This morning on my way to the kitchen for coffee I passed through the living room and my eye landed on my master’s thesis from Emory University. That’s right, it’s on display in our living room. Well, not exactly on display. When we built our home thirty years ago a decorator arranged the books and various sculptures and doodads in our book cases according to a scheme that only he could visualize. He needed something green to go behind a purple oil lamp and insisted that only green would do. In an effort to please, I searched my office until I discovered my green-bound thesis, which the decorator declared to be the perfect prop. Thus for three decades my rather costly work at Emory has stood anonymously at attention providing background color for a $40 bit of decor.
The full name of the thesis, which was later published in the Journal of Parasitology, October 1961(my first publication), is A STUDY OF THE RAT CESTODE, HYMENOLEPIS DIMINUTA, DURING THE FIRST FIVE DAYS IN WISTER RATS. (CESTODA: HYMENOLEPIDIDAE) by David Lee Harrison. The work earned the respect of my professors in the science department who urged me to stay to get my PhD, and at Honors Days on May 17, 1961 I was presented with the Sigma Xi award, described in the program as: Sigma Xi, national honorary scientific society, offers for the ninth time awards to students for outstanding research. The selections are made by a faculty committee appointed by the president of Emory Chapter. This year’s award for research performed at the level of the Master’s degree: David Lee Harrison.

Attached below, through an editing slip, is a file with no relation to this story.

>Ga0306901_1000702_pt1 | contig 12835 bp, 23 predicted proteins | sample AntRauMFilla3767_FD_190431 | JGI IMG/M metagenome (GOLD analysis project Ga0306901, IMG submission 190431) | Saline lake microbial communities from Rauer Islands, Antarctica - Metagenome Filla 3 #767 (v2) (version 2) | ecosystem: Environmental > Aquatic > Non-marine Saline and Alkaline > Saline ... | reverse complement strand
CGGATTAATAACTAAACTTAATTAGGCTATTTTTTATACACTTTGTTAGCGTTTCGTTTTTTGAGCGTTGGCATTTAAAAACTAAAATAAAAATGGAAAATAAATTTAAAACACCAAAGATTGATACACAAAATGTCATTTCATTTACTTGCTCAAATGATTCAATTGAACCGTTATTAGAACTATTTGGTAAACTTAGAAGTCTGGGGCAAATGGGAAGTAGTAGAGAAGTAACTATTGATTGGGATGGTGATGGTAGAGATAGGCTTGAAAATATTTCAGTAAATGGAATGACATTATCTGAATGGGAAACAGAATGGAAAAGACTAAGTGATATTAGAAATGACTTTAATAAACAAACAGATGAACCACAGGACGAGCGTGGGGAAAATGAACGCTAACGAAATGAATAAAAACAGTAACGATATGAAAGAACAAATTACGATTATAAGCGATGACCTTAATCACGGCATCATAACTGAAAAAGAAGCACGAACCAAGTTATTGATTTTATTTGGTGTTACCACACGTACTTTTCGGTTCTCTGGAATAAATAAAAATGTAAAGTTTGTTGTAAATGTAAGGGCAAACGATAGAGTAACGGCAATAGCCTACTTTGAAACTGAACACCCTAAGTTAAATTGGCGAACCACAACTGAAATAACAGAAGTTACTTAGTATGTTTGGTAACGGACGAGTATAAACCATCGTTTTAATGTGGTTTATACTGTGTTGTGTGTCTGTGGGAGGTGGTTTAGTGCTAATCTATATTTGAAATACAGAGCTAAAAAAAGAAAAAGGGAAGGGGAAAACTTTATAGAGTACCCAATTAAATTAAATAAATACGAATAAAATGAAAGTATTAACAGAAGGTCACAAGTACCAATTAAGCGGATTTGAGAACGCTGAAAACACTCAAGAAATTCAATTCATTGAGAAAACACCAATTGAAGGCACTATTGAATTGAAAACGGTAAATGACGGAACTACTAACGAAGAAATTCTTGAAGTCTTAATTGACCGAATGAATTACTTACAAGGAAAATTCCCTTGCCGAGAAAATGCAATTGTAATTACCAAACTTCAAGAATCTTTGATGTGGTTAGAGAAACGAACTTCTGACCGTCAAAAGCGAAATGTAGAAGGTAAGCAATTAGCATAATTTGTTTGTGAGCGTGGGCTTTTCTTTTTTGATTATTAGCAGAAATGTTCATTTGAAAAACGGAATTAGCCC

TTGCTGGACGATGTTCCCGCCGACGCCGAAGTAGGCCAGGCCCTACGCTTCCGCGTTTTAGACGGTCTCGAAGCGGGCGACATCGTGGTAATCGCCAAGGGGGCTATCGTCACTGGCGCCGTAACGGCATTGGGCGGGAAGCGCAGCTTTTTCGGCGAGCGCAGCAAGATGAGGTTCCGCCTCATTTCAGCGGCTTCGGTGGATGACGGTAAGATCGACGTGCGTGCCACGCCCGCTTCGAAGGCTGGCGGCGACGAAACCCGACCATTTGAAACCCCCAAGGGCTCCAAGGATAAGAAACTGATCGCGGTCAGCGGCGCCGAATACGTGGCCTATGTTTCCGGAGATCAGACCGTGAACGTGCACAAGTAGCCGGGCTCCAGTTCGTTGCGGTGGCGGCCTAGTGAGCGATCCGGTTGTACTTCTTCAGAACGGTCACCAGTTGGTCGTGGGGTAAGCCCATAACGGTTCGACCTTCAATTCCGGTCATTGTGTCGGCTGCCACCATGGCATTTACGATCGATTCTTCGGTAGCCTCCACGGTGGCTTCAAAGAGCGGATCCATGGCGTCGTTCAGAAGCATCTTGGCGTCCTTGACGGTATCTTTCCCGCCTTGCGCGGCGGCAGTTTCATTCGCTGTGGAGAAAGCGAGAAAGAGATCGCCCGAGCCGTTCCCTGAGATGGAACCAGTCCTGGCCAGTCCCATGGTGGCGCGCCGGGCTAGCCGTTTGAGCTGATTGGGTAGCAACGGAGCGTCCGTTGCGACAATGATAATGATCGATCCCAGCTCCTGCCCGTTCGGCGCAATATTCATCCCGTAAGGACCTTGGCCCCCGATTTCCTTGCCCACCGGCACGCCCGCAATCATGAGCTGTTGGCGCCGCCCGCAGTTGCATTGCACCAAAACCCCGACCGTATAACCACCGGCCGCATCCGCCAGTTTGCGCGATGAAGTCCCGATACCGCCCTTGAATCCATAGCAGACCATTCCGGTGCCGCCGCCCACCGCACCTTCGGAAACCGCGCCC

I often think about my days at Emory, my vague hopes to one day serve somewhere in Africa or South America as a parasitologist. What if I had followed that dream? What would my life have been like? I was good at research, enjoyed long hours of working alone, wanted to make a difference somehow. Would I have ever discovered the wordsmith that also lived in me? Maybe I would have become known as the tapeworm guy. Ha. Before accepting Emory’s fellowship I had scholarship or fellowship offers from the universities of Missouri, Arkansas, and Kansas, all in entomology. I could have spent my life studying insects. I still have my old butterfly collection. Maybe I would have published learned papers about the life cycles of endangered insect species. So many choices we make early in our lives take us off in unexpected directions that result in outcomes so very different from original expectations. Maybe I would have been blissfully content with a life in science that never produced a single book for children. Who knows.
What about you? Where did you start and what changed the course of your life?